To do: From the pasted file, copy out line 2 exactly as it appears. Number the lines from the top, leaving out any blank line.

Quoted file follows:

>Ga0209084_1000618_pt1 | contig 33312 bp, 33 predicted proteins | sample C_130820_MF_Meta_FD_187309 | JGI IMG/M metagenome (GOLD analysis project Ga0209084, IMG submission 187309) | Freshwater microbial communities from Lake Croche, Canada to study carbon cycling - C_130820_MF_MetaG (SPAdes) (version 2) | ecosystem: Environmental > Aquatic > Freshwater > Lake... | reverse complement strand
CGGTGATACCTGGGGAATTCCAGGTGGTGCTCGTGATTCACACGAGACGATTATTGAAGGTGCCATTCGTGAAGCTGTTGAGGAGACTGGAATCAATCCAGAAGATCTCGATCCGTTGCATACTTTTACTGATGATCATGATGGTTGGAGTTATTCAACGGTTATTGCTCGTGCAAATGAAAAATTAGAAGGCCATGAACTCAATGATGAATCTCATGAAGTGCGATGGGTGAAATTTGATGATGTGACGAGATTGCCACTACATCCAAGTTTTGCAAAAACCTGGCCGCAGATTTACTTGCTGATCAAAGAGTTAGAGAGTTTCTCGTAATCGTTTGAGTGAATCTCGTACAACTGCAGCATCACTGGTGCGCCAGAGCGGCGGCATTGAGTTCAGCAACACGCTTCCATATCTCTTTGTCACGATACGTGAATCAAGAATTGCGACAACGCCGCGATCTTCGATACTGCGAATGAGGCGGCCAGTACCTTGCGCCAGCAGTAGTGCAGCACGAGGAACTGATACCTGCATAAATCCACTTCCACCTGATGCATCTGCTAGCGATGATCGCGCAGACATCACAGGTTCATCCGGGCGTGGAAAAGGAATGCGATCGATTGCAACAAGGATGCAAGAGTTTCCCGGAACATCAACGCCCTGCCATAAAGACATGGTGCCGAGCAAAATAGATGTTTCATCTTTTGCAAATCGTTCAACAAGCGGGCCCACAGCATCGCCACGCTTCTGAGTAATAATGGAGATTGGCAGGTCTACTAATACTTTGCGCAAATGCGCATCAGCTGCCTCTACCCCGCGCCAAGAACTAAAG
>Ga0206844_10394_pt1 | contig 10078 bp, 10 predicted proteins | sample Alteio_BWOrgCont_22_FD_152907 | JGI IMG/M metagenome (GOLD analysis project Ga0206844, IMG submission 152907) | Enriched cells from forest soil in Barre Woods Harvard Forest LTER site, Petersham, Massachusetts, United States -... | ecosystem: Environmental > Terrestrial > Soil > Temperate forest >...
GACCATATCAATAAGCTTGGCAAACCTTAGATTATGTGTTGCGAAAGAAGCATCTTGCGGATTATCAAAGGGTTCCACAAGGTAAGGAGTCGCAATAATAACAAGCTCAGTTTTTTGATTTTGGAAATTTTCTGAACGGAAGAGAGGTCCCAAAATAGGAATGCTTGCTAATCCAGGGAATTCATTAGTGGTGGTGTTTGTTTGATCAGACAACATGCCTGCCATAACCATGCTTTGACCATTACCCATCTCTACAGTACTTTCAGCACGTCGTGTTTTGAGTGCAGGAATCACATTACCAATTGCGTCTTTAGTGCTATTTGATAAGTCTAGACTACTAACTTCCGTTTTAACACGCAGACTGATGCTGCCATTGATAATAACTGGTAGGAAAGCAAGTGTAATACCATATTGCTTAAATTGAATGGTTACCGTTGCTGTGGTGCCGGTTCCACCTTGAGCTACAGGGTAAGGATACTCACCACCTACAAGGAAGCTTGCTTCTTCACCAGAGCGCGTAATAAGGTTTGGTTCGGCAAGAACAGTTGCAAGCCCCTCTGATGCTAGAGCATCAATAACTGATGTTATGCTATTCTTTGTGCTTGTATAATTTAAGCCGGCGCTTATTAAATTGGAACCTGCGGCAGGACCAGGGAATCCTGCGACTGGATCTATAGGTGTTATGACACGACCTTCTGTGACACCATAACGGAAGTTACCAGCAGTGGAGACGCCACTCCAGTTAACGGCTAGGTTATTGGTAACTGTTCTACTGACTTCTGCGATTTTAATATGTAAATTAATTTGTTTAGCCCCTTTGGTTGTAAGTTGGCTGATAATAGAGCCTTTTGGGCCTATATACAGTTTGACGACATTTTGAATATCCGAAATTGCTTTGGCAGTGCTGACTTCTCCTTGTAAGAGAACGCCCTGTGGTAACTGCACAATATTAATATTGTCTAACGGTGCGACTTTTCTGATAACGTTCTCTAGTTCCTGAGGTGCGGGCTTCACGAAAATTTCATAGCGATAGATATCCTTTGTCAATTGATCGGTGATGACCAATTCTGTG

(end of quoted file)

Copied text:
CGGTGATACCTGGGGAATTCCAGGTGGTGCTCGTGATTCACACGAGACGATTATTGAAGGTGCCATTCGTGAAGCTGTTGAGGAGACTGGAATCAATCCAGAAGATCTCGATCCGTTGCATACTTTTACTGATGATCATGATGGTTGGAGTTATTCAACGGTTATTGCTCGTGCAAATGAAAAATTAGAAGGCCATGAACTCAATGATGAATCTCATGAAGTGCGATGGGTGAAATTTGATGATGTGACGAGATTGCCACTACATCCAAGTTTTGCAAAAACCTGGCCGCAGATTTACTTGCTGATCAAAGAGTTAGAGAGTTTCTCGTAATCGTTTGAGTGAATCTCGTACAACTGCAGCATCACTGGTGCGCCAGAGCGGCGGCATTGAGTTCAGCAACACGCTTCCATATCTCTTTGTCACGATACGTGAATCAAGAATTGCGACAACGCCGCGATCTTCGATACTGCGAATGAGGCGGCCAGTACCTTGCGCCAGCAGTAGTGCAGCACGAGGAACTGATACCTGCATAAATCCACTTCCACCTGATGCATCTGCTAGCGATGATCGCGCAGACATCACAGGTTCATCCGGGCGTGGAAAAGGAATGCGATCGATTGCAACAAGGATGCAAGAGTTTCCCGGAACATCAACGCCCTGCCATAAAGACATGGTGCCGAGCAAAATAGATGTTTCATCTTTTGCAAATCGTTCAACAAGCGGGCCCACAGCATCGCCACGCTTCTGAGTAATAATGGAGATTGGCAGGTCTACTAATACTTTGCGCAAATGCGCATCAGCTGCCTCTACCCCGCGCCAAGAACTAAAG